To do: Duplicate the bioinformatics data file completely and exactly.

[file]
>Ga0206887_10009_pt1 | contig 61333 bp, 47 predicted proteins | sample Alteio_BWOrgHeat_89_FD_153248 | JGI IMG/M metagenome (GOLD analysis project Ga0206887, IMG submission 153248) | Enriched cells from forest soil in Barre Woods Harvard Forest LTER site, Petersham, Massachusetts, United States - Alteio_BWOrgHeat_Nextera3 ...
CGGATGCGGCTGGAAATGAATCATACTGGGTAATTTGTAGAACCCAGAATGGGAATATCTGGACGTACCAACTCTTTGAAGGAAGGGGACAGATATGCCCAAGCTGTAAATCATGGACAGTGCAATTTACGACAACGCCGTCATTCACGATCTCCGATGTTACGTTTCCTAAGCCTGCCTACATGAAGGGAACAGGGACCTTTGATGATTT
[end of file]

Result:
>Ga0206887_10009_pt1 | contig 61333 bp, 47 predicted proteins | sample Alteio_BWOrgHeat_89_FD_153248 | JGI IMG/M metagenome (GOLD analysis project Ga0206887, IMG submission 153248) | Enriched cells from forest soil in Barre Woods Harvard Forest LTER site, Petersham, Massachusetts, United States - Alteio_BWOrgHeat_Nextera3 ...
CGGATGCGGCTGGAAATGAATCATACTGGGTAATTTGTAGAACCCAGAATGGGAATATCTGGACGTACCAACTCTTTGAAGGAAGGGGACAGATATGCCCAAGCTGTAAATCATGGACAGTGCAATTTACGACAACGCCGTCATTCACGATCTCCGATGTTACGTTTCCTAAGCCTGCCTACATGAAGGGAACAGGGACCTTTGATGATTT